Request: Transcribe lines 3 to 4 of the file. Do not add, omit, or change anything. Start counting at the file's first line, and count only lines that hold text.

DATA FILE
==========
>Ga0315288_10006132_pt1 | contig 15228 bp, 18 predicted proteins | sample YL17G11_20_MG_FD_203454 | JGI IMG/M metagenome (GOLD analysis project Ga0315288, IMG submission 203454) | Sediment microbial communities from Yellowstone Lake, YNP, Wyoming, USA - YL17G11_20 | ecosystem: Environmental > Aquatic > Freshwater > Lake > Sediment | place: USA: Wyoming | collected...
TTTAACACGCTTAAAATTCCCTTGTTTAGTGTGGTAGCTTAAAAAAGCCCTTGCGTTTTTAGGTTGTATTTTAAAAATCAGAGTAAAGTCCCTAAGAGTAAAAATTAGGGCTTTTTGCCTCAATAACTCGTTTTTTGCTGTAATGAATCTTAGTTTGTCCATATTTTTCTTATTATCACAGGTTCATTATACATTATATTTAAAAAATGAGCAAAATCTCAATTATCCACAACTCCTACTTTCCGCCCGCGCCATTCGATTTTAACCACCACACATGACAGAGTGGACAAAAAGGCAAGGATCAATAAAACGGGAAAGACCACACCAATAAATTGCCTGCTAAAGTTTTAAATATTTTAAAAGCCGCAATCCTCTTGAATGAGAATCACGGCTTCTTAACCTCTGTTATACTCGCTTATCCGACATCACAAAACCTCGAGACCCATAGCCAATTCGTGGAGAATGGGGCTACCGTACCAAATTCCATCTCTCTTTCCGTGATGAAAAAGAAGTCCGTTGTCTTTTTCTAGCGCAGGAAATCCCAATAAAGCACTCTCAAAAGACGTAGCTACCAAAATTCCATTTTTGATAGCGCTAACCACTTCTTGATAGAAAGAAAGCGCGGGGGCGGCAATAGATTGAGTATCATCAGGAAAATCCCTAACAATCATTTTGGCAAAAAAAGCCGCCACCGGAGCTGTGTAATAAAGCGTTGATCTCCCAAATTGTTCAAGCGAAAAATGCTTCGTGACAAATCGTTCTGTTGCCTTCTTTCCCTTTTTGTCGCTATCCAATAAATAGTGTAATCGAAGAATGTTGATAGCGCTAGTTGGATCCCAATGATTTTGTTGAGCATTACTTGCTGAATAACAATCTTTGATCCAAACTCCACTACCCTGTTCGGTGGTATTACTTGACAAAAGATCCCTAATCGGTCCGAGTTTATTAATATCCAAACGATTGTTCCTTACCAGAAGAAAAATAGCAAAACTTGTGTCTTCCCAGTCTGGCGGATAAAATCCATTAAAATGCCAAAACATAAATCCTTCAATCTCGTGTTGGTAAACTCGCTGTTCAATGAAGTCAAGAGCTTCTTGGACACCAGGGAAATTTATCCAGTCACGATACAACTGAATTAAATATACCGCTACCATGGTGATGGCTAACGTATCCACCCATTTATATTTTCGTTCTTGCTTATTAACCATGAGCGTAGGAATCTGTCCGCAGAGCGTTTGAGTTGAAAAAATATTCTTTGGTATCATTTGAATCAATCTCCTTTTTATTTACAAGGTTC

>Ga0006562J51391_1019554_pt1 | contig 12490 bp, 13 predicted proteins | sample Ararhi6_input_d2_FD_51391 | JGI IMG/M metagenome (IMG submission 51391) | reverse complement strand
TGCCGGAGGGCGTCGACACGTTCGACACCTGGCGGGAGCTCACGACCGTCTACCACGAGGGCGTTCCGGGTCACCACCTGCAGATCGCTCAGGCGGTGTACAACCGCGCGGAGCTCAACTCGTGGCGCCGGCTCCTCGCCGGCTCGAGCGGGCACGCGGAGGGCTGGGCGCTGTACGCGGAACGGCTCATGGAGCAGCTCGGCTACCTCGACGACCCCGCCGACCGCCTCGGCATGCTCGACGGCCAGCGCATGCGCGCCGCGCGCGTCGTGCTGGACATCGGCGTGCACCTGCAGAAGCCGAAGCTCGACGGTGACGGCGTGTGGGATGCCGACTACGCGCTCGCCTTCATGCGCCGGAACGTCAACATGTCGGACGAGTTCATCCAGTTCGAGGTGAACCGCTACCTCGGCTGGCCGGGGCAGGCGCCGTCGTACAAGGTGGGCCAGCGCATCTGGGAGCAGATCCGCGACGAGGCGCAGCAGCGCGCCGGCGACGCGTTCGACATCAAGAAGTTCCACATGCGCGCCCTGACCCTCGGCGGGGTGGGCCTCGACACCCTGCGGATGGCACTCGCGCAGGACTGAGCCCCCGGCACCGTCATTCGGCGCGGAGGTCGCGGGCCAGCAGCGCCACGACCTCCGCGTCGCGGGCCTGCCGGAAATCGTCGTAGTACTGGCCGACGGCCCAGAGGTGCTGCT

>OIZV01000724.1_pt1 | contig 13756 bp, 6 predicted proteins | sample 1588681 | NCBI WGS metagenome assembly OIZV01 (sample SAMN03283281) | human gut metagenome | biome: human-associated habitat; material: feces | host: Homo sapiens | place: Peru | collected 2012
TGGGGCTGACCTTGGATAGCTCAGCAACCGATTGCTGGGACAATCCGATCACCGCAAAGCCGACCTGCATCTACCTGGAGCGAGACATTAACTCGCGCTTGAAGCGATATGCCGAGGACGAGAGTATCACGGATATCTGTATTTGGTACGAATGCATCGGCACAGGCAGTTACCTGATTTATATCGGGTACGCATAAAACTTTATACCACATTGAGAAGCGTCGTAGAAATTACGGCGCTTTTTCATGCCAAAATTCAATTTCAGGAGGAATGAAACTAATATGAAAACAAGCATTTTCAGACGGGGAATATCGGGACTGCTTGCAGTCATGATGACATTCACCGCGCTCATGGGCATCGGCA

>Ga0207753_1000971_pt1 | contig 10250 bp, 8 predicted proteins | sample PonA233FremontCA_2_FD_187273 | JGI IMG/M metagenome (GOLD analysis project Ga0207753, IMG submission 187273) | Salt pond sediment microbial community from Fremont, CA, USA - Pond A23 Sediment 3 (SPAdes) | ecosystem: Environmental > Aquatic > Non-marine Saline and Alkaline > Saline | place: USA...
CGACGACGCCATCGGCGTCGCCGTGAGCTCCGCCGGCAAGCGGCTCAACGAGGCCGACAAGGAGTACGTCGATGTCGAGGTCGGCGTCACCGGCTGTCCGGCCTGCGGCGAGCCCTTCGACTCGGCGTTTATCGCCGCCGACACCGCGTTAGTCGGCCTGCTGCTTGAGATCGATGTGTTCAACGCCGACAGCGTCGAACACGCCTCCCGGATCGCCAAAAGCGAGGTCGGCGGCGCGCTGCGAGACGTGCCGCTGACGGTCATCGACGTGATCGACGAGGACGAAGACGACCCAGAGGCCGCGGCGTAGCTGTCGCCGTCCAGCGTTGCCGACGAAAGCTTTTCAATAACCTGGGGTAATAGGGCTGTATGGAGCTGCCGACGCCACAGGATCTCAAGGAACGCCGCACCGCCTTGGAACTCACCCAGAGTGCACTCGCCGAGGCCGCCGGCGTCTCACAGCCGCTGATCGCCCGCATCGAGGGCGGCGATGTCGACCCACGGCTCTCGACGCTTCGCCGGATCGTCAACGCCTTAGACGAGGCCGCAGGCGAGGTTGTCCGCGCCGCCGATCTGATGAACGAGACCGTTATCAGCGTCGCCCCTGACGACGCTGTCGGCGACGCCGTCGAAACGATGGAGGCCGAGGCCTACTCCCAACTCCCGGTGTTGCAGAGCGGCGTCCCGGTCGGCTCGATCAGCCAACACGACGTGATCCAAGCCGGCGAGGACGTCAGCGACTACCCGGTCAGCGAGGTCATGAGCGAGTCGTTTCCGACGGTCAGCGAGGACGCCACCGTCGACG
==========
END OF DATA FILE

>Ga0006562J51391_1019554_pt1 | contig 12490 bp, 13 predicted proteins | sample Ararhi6_input_d2_FD_51391 | JGI IMG/M metagenome (IMG submission 51391) | reverse complement strand
TGCCGGAGGGCGTCGACACGTTCGACACCTGGCGGGAGCTCACGACCGTCTACCACGAGGGCGTTCCGGGTCACCACCTGCAGATCGCTCAGGCGGTGTACAACCGCGCGGAGCTCAACTCGTGGCGCCGGCTCCTCGCCGGCTCGAGCGGGCACGCGGAGGGCTGGGCGCTGTACGCGGAACGGCTCATGGAGCAGCTCGGCTACCTCGACGACCCCGCCGACCGCCTCGGCATGCTCGACGGCCAGCGCATGCGCGCCGCGCGCGTCGTGCTGGACATCGGCGTGCACCTGCAGAAGCCGAAGCTCGACGGTGACGGCGTGTGGGATGCCGACTACGCGCTCGCCTTCATGCGCCGGAACGTCAACATGTCGGACGAGTTCATCCAGTTCGAGGTGAACCGCTACCTCGGCTGGCCGGGGCAGGCGCCGTCGTACAAGGTGGGCCAGCGCATCTGGGAGCAGATCCGCGACGAGGCGCAGCAGCGCGCCGGCGACGCGTTCGACATCAAGAAGTTCCACATGCGCGCCCTGACCCTCGGCGGGGTGGGCCTCGACACCCTGCGGATGGCACTCGCGCAGGACTGAGCCCCCGGCACCGTCATTCGGCGCGGAGGTCGCGGGCCAGCAGCGCCACGACCTCCGCGTCGCGGGCCTGCCGGAAATCGTCGTAGTACTGGCCGACGGCCCAGAGGTGCTGCT